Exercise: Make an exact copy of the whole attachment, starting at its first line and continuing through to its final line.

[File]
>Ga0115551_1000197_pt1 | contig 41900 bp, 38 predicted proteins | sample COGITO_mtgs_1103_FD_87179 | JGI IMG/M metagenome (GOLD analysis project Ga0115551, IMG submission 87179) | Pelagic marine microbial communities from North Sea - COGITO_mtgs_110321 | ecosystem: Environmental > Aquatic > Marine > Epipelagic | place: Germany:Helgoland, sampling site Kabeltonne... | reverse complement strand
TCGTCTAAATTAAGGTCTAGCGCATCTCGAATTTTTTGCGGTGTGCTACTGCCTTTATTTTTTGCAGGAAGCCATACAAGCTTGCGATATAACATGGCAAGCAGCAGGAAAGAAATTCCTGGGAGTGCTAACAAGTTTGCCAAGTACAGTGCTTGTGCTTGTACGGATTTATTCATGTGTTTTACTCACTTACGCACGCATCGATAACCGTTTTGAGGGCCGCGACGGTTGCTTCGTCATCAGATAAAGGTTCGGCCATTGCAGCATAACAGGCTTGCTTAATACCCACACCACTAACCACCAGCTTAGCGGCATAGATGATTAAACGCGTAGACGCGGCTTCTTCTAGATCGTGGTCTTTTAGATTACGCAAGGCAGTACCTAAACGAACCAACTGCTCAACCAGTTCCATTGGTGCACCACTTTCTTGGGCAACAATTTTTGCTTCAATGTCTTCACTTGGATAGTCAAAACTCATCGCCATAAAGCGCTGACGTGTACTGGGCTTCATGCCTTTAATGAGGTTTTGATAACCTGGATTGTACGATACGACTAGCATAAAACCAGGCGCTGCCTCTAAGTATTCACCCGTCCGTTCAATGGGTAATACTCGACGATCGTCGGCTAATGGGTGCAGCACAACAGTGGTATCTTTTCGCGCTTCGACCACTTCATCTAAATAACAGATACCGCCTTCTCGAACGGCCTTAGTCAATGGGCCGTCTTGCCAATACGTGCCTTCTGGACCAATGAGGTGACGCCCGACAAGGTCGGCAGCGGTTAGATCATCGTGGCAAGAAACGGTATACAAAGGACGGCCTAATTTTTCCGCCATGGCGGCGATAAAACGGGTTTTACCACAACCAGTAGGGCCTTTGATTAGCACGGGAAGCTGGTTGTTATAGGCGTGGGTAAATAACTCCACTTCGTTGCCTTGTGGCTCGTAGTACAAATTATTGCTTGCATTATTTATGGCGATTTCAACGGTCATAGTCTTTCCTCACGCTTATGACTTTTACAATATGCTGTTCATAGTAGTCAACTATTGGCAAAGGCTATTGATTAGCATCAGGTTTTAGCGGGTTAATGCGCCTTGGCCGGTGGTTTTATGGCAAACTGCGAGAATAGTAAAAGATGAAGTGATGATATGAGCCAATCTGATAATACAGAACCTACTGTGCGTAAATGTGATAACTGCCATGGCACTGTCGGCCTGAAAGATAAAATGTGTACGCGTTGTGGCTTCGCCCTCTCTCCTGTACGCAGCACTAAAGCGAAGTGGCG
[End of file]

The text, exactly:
>Ga0115551_1000197_pt1 | contig 41900 bp, 38 predicted proteins | sample COGITO_mtgs_1103_FD_87179 | JGI IMG/M metagenome (GOLD analysis project Ga0115551, IMG submission 87179) | Pelagic marine microbial communities from North Sea - COGITO_mtgs_110321 | ecosystem: Environmental > Aquatic > Marine > Epipelagic | place: Germany:Helgoland, sampling site Kabeltonne... | reverse complement strand
TCGTCTAAATTAAGGTCTAGCGCATCTCGAATTTTTTGCGGTGTGCTACTGCCTTTATTTTTTGCAGGAAGCCATACAAGCTTGCGATATAACATGGCAAGCAGCAGGAAAGAAATTCCTGGGAGTGCTAACAAGTTTGCCAAGTACAGTGCTTGTGCTTGTACGGATTTATTCATGTGTTTTACTCACTTACGCACGCATCGATAACCGTTTTGAGGGCCGCGACGGTTGCTTCGTCATCAGATAAAGGTTCGGCCATTGCAGCATAACAGGCTTGCTTAATACCCACACCACTAACCACCAGCTTAGCGGCATAGATGATTAAACGCGTAGACGCGGCTTCTTCTAGATCGTGGTCTTTTAGATTACGCAAGGCAGTACCTAAACGAACCAACTGCTCAACCAGTTCCATTGGTGCACCACTTTCTTGGGCAACAATTTTTGCTTCAATGTCTTCACTTGGATAGTCAAAACTCATCGCCATAAAGCGCTGACGTGTACTGGGCTTCATGCCTTTAATGAGGTTTTGATAACCTGGATTGTACGATACGACTAGCATAAAACCAGGCGCTGCCTCTAAGTATTCACCCGTCCGTTCAATGGGTAATACTCGACGATCGTCGGCTAATGGGTGCAGCACAACAGTGGTATCTTTTCGCGCTTCGACCACTTCATCTAAATAACAGATACCGCCTTCTCGAACGGCCTTAGTCAATGGGCCGTCTTGCCAATACGTGCCTTCTGGACCAATGAGGTGACGCCCGACAAGGTCGGCAGCGGTTAGATCATCGTGGCAAGAAACGGTATACAAAGGACGGCCTAATTTTTCCGCCATGGCGGCGATAAAACGGGTTTTACCACAACCAGTAGGGCCTTTGATTAGCACGGGAAGCTGGTTGTTATAGGCGTGGGTAAATAACTCCACTTCGTTGCCTTGTGGCTCGTAGTACAAATTATTGCTTGCATTATTTATGGCGATTTCAACGGTCATAGTCTTTCCTCACGCTTATGACTTTTACAATATGCTGTTCATAGTAGTCAACTATTGGCAAAGGCTATTGATTAGCATCAGGTTTTAGCGGGTTAATGCGCCTTGGCCGGTGGTTTTATGGCAAACTGCGAGAATAGTAAAAGATGAAGTGATGATATGAGCCAATCTGATAATACAGAACCTACTGTGCGTAAATGTGATAACTGCCATGGCACTGTCGGCCTGAAAGATAAAATGTGTACGCGTTGTGGCTTCGCCCTCTCTCCTGTACGCAGCACTAAAGCGAAGTGGCG